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By Sophie Plitt and Mormei Zanke

It’s winter in New York City, and now that leaves have fallen off trees, it can become harder to identify them. But don’t fear, their bark isn’t going anywhere, and is just as useful for IDing!

Last month NAC’s Sophie Plitt took us to the North Woods in Central Park, for a fun “Bark in the Park” excursion! She offered some tips for identifying four common native trees that, with a little exploring, you can find in your local park too. Read on below to learn more about these trees, and what makes their bark unique!

Black Cherry
Prunus serotina

In the spring and summer you’ll likely notice a Black Cherry tree for its beautiful white delicate flowers, which are important sources for pollinators like bees. This tree also produces small tart black cherry fruit, which hang in bunches, and are a relied upon food source for birds and squirrels. But without those hallmark traits in winter, you can identify a Black Cherry tree by its unusual bark.

Black Cherry bark traits:

  • Dark brown color
  • Cornflake texture

Hackberry
Celtis occidentalis

The Hackberry is another common native tree found in the north eastern part of the United States. In the spring, they produce small tart berries (that almost look like small red grapes), which are a vital food source for birds like cedar waxwings and woodpeckers.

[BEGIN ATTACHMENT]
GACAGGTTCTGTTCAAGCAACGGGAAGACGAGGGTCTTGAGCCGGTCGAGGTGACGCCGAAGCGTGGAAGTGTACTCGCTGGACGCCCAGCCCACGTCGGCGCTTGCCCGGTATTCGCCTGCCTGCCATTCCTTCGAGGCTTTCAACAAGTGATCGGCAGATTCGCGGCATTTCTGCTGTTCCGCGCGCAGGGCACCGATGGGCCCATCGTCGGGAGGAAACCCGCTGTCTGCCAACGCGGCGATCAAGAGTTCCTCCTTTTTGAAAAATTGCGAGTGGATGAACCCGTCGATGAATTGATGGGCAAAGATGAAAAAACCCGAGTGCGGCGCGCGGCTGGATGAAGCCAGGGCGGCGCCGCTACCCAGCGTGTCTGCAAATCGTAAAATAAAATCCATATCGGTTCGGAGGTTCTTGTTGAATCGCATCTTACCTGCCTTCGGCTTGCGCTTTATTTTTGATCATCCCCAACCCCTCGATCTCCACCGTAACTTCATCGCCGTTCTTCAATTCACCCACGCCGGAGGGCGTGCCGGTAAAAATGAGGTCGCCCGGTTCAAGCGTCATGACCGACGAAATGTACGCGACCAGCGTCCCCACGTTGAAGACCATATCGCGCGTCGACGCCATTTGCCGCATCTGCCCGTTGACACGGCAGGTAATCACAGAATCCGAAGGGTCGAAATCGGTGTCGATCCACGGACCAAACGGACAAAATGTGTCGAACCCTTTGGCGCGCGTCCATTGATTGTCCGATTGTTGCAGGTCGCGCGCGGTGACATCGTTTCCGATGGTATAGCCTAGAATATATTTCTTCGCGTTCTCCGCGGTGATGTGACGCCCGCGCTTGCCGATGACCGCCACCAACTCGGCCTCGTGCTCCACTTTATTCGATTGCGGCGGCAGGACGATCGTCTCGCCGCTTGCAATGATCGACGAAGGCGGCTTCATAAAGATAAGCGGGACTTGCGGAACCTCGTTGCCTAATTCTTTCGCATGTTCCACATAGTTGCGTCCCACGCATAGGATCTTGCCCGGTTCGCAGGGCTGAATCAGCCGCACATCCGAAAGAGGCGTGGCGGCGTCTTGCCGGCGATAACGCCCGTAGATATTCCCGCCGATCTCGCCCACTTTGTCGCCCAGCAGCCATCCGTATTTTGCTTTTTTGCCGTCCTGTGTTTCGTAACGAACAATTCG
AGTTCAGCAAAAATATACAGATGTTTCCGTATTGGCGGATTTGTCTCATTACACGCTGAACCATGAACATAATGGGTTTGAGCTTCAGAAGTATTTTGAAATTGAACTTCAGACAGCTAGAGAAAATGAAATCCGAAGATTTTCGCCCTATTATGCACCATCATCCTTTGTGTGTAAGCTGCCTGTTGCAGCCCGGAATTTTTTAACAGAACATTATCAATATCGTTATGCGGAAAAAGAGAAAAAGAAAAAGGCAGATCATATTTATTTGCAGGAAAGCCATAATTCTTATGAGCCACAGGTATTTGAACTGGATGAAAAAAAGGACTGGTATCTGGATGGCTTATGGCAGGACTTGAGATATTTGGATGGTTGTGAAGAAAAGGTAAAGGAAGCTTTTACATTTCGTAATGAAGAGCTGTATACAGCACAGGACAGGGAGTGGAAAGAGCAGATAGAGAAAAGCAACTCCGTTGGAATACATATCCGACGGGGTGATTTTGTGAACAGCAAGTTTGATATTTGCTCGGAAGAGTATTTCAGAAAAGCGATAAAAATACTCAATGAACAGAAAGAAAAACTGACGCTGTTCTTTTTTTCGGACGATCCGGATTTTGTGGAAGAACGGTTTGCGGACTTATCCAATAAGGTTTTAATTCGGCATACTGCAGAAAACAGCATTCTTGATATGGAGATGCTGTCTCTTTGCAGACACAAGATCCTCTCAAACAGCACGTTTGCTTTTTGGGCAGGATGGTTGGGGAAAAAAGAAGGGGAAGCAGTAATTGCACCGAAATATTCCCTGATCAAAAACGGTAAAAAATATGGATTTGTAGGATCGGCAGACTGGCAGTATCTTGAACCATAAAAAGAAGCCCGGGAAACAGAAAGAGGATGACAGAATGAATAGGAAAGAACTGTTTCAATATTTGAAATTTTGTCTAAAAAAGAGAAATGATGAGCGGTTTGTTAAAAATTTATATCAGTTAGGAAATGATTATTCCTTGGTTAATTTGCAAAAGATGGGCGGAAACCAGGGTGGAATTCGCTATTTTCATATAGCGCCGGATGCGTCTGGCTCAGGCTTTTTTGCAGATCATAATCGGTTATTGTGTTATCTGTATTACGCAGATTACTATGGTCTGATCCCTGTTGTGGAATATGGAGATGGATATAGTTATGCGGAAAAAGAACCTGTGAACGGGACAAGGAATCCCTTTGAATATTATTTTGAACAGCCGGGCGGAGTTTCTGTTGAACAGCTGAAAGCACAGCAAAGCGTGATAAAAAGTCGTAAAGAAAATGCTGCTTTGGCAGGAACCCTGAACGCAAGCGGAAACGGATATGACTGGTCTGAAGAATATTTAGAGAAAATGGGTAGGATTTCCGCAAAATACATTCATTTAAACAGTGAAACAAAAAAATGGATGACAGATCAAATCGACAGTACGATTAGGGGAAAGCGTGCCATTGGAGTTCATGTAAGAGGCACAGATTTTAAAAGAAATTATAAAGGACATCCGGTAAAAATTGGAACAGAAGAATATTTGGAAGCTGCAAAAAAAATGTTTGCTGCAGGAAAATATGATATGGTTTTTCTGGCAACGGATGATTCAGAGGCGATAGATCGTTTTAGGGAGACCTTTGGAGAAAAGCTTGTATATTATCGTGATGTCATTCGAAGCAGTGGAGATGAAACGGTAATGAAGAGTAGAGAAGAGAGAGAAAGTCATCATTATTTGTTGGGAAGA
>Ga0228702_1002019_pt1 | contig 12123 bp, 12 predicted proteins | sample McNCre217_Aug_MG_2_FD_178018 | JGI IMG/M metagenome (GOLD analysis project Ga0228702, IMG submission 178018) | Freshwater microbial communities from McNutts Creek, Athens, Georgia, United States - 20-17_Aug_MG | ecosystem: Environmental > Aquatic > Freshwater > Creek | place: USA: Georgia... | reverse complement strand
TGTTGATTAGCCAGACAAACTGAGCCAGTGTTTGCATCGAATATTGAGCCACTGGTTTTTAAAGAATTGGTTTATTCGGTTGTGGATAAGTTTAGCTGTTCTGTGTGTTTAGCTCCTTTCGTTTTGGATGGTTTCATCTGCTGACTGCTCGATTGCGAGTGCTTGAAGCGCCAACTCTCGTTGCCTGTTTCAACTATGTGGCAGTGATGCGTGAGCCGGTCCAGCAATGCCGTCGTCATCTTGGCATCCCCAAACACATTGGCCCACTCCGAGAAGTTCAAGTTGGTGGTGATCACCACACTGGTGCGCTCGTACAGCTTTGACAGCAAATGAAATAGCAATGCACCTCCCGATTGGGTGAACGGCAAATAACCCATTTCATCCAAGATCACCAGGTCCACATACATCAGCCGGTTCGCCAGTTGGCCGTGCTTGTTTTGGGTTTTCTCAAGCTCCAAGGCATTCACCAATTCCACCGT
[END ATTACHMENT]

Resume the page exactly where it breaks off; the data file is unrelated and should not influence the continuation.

Hackberry tree bark traits:

  • Over time corky protrusions develop
  • Texture often described as “wart-like” (but Sophie prefers to think of it more like a topographical map!)

American Beech
Fagus grandifolia

The American Beech is not shy in winter! Even in the cold months, you can find small pointy buds at the tips of their branches. You’ll also notice that they often hold their leaves throughout the season. The beech tree produces edible nuts that small mammals like raccoons and squirrels love to eat. These nuts have some historic significance, as they were collected by early European settlers to make cooking and lamp oil.

American Beech tree traits:

  • Light gray in color
  • Smooth bark that stays smooth even as it matures (This may tempt you to carve your sweetheart’s initials into the tree but please refrain! Openings in its bark will make it vulnerable to disease.)

We hope you can get out into your local natural areas this season and look out for these trees and their stunning bark! While you’re there, keep your eyes peeled for common winter wildlife.

Staff members Naiyiri, Sam, and Clara walk on gravel path in forest

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